Can You Grow Algae From Waste Water To Produce Bio Fuel?

Algae From Waste Water

Rice University Has Done One Of The First Studies On Using Municipal Waste Water To Grow Algae

The scientists found that it was quite easy to grow algae using waste water. The algae they where able to grow were the high value strains of oil rich algae that are needed to produce biofuel.

The side benefit of the process was that 90% of nitrates and 50% of phosphorous was removed from the waste water.

The study went on to say.

Wastewater treatment facilities currently have no cost-effective means of removing large volumes of nitrates or phosphorous from treated water, so algae production with wastewater has the potential of solving two problems at once, said study co-author Evan Siemann, Rice’s Harry C. and Olga K. Wiess Professor of BioSciences.

“The idea has been on the books for quite a while, but there are questions, including whether it can be done in open tanks and whether it will be adaptable for monoculture — a preferred process where producers grow one algal strain that’s optimized to yield particular products,” he said. “We were surprised at how little had been done to test these questions. There are a number of laboratory studies, but we found only one previous large-scale study, which was conducted at a wastewater facility in Kansas.”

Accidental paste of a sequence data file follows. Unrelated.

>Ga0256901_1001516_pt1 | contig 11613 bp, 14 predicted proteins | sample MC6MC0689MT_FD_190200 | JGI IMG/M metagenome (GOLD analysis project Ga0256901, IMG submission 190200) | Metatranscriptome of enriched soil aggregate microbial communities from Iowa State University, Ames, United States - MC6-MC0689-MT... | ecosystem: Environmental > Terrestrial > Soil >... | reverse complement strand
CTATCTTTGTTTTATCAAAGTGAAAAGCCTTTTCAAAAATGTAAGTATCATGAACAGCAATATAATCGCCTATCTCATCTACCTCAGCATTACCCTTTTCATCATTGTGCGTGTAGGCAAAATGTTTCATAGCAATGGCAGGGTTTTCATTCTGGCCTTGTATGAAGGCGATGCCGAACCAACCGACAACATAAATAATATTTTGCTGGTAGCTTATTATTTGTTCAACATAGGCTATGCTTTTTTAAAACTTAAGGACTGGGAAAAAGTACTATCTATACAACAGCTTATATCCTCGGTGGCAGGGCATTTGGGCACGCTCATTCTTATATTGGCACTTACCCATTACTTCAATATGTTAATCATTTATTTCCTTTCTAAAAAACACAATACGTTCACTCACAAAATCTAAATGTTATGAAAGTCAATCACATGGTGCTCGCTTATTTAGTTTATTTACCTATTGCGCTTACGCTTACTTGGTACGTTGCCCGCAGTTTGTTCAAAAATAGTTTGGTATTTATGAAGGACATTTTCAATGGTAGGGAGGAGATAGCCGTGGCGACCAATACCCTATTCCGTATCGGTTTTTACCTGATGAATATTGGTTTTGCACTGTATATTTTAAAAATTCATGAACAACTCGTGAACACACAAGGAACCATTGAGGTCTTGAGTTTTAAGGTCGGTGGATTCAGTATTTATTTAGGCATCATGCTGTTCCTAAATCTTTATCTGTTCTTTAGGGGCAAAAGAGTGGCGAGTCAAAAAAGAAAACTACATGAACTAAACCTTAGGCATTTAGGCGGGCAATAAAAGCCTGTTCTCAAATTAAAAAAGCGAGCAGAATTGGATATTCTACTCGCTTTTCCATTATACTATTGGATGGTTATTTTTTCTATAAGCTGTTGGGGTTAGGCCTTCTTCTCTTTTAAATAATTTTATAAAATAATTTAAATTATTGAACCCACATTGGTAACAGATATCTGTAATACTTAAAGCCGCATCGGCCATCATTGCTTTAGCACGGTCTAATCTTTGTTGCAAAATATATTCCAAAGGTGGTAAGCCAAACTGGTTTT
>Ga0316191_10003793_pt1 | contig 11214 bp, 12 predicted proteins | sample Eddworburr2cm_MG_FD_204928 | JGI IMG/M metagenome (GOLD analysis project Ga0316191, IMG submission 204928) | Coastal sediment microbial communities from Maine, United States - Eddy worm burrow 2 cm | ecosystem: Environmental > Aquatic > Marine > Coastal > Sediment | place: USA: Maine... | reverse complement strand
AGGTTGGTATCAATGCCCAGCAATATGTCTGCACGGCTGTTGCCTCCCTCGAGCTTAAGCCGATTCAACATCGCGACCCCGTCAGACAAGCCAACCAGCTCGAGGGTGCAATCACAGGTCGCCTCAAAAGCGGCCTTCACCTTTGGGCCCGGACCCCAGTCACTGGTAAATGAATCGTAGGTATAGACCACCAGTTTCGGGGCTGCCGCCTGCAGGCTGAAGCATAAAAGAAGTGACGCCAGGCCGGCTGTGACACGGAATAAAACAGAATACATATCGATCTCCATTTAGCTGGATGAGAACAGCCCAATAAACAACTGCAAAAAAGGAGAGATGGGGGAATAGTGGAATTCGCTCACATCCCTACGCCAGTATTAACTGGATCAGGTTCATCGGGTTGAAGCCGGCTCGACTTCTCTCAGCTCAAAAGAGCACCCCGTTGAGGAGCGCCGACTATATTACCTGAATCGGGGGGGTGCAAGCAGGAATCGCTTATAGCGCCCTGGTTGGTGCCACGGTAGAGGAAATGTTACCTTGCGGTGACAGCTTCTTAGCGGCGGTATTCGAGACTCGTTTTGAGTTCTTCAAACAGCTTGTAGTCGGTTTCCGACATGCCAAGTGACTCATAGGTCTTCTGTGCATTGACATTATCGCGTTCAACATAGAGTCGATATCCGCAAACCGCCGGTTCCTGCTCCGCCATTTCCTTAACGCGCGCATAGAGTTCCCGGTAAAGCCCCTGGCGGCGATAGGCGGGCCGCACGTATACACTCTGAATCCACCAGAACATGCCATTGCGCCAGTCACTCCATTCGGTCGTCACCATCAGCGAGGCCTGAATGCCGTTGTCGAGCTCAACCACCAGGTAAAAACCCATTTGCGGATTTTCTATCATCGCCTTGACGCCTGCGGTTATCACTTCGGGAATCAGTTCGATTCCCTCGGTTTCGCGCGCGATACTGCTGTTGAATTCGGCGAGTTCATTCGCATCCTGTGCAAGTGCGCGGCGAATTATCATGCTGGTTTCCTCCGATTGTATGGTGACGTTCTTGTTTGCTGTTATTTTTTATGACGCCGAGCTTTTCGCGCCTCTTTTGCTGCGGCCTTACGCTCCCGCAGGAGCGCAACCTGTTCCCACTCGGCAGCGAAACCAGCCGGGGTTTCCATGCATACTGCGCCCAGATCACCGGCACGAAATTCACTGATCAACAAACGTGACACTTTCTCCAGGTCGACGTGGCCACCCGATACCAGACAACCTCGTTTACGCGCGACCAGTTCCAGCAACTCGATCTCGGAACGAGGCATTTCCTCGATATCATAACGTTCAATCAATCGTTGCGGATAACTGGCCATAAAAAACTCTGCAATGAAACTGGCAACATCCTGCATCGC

“We recorded prolific algal growth in all 12 tanks,” he said. “Our results are likely to be very encouraging to algae producers because the case they would prefer — monocultures with no fish and no cross-contamination — was the case where we saw optimal performance.”

“Using wastewater would be one of the best solutions to make algaculture sustainable,” she said. “If temperature is key, then cultivation may be more economical in the Southeast and Southwest.” She noted that other factors, like starting levels of nitrogen and phosphorous, might have caused a rate-limiting effect. “These are the kinds of questions future studies would need to address to optimize this process and make it more attractive for investors,” she said.

The Source Article has more details on this study.

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